If it's like my truck...then half what I get without...125 miles?
We are going to need real world data with various types of trailers, boats, etc and at varied speeds, weather conditions, and terrain to make any kind of accurate assessment. I doubt if Tesla even has enough data to make an educated guess yet, and it will likely be at least a year before we have any kind of accurate picture. We will be reporting our findings when pulling a trailer, but since I don't expect to see our X until at least June of next year, it will be awhile before we can report anything.
We need higher capacity batteries. Hope they are coming soon.
There are a number of factors that contribute to reduced range with towing, such as:
- increased rolling resistance
- increased mass (for accelerating)
- increased air friction
Because the Model-X is so aerodynamic (when compared to other vehicles), air flow plays a big part in providing a long range. As soon as you disrupt that air-flow with a trailer, the range will be significantly impacted by air resistance.
Most tow-capable vehicles have the aerodynamics of a brick, so towing a trailer isn't going to make it much worse and hence the increased air resistance should be fairly negligible.
Assuming that all the other range-reducing factors between Model-X and other tow vehicles are the same, air resistance will be a significant difference. Therefore, most people in the Model-X forums tend to believe that the range impact will be more significant with the Model-X when compared to other ICE tow vehicles.
Since you will not, and can not, drive very fast when towing a trailer. That should make up some lost range. We do need real world date though.
A second battery in an RV would help counter the reduced range from towing and provide power to the RV when parked.
At the California speed limit for towing vehicles (55 MPH) you should be able to make it from one Supercharger to the next.
Much like truck speed limit of 55 mph.
I have nine trailers,from small utility, to a car/toy hauler, to a 10,000-pound boat that's14' tall on the trailer. Towing a large trailer generally cuts the mileage in our F-150's in half, or less. For example, towing a 5,000-pound 20' box trailer loaded to about 5,000 pounds with furniture, or containing our '52 MG-TD, cuts the gas mileage on our '15 F-150 Platinum from 20 MPG, to about 9 MPG. Trucks are designed to be more efficient when towing than the X is, because they require less aerodynamics to ensure range. Based on this experience, I would expect an X towing maximum load on a tall box trailer to be under 100 miles in good weather. We're not planning to get rid of the pickups anytime soon.
I did tow a very light boat and trailer behind our first MS for 2,600 miles, no problem, with about a 15% range penalty (documented in another thread with pictures). That rig weighed about 800 pounds total (Diamond aluminum utility trailer under a 10' Walker Bay RIB, with 9.8 hp Tohatsu outboard motor). However, that setup is super-low, with the trailer hiding in the car's slipstream. I cannot imagine actually relying on an X to tow our 20' box trailer, even empty, at 2,600 pounds, because its profile is like pulling a parachute - defeats the critical efficiency elements that make EV travel work.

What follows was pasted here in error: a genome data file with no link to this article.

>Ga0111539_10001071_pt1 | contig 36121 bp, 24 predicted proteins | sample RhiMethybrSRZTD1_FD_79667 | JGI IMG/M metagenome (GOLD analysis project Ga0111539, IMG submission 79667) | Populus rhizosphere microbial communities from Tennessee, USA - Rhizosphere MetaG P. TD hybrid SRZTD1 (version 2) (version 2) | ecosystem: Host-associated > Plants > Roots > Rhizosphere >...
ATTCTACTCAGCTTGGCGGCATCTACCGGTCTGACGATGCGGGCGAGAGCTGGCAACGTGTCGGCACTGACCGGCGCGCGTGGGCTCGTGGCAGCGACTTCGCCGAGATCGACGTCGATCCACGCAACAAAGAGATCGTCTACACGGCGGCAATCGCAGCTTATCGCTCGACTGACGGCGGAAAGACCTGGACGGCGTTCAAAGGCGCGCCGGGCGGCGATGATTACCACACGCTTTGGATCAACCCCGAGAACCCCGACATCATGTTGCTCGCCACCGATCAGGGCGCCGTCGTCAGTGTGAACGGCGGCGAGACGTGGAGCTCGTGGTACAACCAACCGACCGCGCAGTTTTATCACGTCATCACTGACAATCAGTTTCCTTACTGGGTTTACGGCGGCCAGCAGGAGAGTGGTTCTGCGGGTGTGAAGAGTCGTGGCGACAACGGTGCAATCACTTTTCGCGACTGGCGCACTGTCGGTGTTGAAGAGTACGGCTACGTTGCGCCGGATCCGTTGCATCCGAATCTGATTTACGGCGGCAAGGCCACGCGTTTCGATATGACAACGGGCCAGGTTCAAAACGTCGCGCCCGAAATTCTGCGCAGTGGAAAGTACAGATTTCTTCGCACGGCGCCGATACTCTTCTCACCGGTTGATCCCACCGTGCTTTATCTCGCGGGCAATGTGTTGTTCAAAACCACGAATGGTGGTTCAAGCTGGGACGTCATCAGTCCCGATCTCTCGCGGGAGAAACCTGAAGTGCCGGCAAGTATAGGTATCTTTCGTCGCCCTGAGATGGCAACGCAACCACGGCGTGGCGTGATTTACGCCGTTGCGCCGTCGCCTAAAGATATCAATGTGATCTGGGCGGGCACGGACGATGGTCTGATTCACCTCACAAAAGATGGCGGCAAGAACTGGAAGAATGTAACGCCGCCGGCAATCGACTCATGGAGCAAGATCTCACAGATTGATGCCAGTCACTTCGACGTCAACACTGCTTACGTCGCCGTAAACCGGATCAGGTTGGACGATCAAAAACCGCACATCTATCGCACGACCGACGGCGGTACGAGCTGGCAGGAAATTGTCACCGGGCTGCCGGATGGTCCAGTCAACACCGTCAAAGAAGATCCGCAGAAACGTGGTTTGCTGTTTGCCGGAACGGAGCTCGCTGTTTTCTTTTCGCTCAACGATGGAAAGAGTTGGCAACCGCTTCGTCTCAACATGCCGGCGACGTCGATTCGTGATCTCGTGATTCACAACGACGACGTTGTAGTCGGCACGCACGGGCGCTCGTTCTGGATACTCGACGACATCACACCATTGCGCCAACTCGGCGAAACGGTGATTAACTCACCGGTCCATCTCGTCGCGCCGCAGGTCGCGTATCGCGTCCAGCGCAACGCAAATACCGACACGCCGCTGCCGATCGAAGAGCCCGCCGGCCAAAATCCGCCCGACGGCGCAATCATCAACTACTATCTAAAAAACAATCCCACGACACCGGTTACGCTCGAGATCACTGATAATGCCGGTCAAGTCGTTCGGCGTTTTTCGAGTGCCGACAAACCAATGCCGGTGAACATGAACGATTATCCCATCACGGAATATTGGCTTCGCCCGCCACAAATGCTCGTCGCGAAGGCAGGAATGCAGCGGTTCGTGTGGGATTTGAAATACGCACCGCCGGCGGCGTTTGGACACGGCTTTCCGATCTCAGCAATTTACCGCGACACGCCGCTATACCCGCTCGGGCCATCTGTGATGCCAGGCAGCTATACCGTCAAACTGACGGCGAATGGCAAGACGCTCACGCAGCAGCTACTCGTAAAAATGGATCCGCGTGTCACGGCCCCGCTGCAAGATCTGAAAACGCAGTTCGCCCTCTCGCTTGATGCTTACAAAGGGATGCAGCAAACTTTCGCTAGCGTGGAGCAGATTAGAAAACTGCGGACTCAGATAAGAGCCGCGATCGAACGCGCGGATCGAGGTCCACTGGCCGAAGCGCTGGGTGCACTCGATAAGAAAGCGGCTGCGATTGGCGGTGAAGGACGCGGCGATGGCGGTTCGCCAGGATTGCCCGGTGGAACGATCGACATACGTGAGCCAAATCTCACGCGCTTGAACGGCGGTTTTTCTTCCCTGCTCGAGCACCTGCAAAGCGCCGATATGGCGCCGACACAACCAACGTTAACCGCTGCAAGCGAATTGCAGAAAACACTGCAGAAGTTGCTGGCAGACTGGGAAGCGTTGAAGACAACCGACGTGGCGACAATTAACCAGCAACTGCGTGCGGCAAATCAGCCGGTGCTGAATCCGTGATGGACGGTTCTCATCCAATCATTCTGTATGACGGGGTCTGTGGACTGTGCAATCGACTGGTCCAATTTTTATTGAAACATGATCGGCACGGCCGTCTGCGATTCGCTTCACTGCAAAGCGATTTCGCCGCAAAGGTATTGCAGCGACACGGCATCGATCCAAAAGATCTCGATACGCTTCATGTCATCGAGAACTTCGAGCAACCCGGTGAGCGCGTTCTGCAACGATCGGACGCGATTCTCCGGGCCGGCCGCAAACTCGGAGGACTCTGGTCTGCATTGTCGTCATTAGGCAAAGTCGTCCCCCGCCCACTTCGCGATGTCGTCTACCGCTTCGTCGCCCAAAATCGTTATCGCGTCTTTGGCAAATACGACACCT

Here is one of my ICE cars.
Should be pretty easy to determine range for specific loads. The dash has a display to show energy consumed.
Just load up your Tesla with the number of people and the trailer you are wanting to evaluate, and drive it around for a bit. Should give you the answer in just a few minutes.
Same with an ICE vehicle. Load it up, hook it up, and take note of the instant miles/gallon display available on most vehicles. Quick answer.
Trying to predict in advance precisely what your range will be is going to be difficult as you need to take into account elevation changes, smoothness of the driver, hypermile techniques, trailer aerodynamics, temperature, tire choice/pressure, wind, speed, condition of the battery, amount of heat/air conditioning used etc.
@aesculus and Pungoteague_Dave,
My parents owned 2 of those MGs in the early '50s.
Depending on the shape of the trailer, it might be possible to attach some kind of fairings to bridge the gap from the rear of the X to the trailer. These may be as simple as suction cup mounted spoiler-like devices to extend the slipstream, much the way the funky shape of the headlights on the Nissan Leaf deflect airflow around the mirrors.
Long distance truckers have been using such aerodynamic tricks for reducing overall drag on their rigs for decades.
The MS rolling friction contribution is about 140 wh/mile at 65 on level terrain. If the X weighs 5% more(a guess), rolling friction is more like 147. Double that with a 5000 lb. trailer and the overall rolling friction is about 300 wh/mile. The MS air friction contribution is about 180 wh/mile at 65mph with no wind. The MX has a bigger frontal area, so make that 190 wh/mile. Without a trailer the MX90D should get about 250 miles range at 65 mph. As P_Dave points out aerodynamics of the trailer are important and quite variable. Let's suppose that one is pulling a boat on a trailer that is not a big box but is largely in the wake of the X so that it adds only 20% or so to the air friction contribution. The total energy requirement for the X towing such an assumed load would be in the neighborhood of 500 wh/mile at 65 mph. If you assume that the 90 kWh pack has up to 85 kWh of available energy, you should expect less than 170 miles of range with the above assumptions. That's probably the best that can be expected.